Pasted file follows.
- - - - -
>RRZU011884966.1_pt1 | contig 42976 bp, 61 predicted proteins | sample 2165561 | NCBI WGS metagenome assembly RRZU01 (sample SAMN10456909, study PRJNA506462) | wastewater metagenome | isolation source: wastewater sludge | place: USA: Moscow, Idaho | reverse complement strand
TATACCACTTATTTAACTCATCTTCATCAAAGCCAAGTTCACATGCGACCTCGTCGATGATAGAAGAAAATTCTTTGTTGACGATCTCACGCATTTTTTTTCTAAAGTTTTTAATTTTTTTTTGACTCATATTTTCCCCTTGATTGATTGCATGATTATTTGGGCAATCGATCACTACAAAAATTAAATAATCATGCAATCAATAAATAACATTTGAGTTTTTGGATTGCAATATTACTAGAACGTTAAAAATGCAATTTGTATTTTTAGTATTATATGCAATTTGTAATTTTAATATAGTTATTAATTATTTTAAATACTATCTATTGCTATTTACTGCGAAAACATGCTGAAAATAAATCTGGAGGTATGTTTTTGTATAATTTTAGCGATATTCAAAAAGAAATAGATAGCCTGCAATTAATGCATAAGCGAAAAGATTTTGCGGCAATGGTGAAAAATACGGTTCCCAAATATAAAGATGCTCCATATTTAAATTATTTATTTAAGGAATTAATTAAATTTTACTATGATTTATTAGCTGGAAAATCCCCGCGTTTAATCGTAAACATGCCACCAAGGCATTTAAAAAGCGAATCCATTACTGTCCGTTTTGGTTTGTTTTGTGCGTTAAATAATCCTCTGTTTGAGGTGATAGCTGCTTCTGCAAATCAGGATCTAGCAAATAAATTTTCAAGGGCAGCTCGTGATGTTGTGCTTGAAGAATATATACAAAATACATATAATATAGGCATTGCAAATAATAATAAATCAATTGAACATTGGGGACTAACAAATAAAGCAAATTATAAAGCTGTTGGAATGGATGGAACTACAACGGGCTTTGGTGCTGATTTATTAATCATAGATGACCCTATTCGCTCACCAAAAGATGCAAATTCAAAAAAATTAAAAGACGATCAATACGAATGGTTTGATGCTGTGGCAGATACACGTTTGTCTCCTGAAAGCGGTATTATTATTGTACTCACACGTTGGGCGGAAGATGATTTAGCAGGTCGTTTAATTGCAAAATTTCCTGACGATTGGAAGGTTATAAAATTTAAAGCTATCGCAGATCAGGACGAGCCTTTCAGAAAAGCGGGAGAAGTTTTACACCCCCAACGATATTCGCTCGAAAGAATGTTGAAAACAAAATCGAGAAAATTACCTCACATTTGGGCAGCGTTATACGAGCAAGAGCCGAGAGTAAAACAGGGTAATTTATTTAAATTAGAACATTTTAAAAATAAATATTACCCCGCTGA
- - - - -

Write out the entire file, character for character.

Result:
>RRZU011884966.1_pt1 | contig 42976 bp, 61 predicted proteins | sample 2165561 | NCBI WGS metagenome assembly RRZU01 (sample SAMN10456909, study PRJNA506462) | wastewater metagenome | isolation source: wastewater sludge | place: USA: Moscow, Idaho | reverse complement strand
TATACCACTTATTTAACTCATCTTCATCAAAGCCAAGTTCACATGCGACCTCGTCGATGATAGAAGAAAATTCTTTGTTGACGATCTCACGCATTTTTTTTCTAAAGTTTTTAATTTTTTTTTGACTCATATTTTCCCCTTGATTGATTGCATGATTATTTGGGCAATCGATCACTACAAAAATTAAATAATCATGCAATCAATAAATAACATTTGAGTTTTTGGATTGCAATATTACTAGAACGTTAAAAATGCAATTTGTATTTTTAGTATTATATGCAATTTGTAATTTTAATATAGTTATTAATTATTTTAAATACTATCTATTGCTATTTACTGCGAAAACATGCTGAAAATAAATCTGGAGGTATGTTTTTGTATAATTTTAGCGATATTCAAAAAGAAATAGATAGCCTGCAATTAATGCATAAGCGAAAAGATTTTGCGGCAATGGTGAAAAATACGGTTCCCAAATATAAAGATGCTCCATATTTAAATTATTTATTTAAGGAATTAATTAAATTTTACTATGATTTATTAGCTGGAAAATCCCCGCGTTTAATCGTAAACATGCCACCAAGGCATTTAAAAAGCGAATCCATTACTGTCCGTTTTGGTTTGTTTTGTGCGTTAAATAATCCTCTGTTTGAGGTGATAGCTGCTTCTGCAAATCAGGATCTAGCAAATAAATTTTCAAGGGCAGCTCGTGATGTTGTGCTTGAAGAATATATACAAAATACATATAATATAGGCATTGCAAATAATAATAAATCAATTGAACATTGGGGACTAACAAATAAAGCAAATTATAAAGCTGTTGGAATGGATGGAACTACAACGGGCTTTGGTGCTGATTTATTAATCATAGATGACCCTATTCGCTCACCAAAAGATGCAAATTCAAAAAAATTAAAAGACGATCAATACGAATGGTTTGATGCTGTGGCAGATACACGTTTGTCTCCTGAAAGCGGTATTATTATTGTACTCACACGTTGGGCGGAAGATGATTTAGCAGGTCGTTTAATTGCAAAATTTCCTGACGATTGGAAGGTTATAAAATTTAAAGCTATCGCAGATCAGGACGAGCCTTTCAGAAAAGCGGGAGAAGTTTTACACCCCCAACGATATTCGCTCGAAAGAATGTTGAAAACAAAATCGAGAAAATTACCTCACATTTGGGCAGCGTTATACGAGCAAGAGCCGAGAGTAAAACAGGGTAATTTATTTAAATTAGAACATTTTAAAAATAAATATTACCCCGCTGA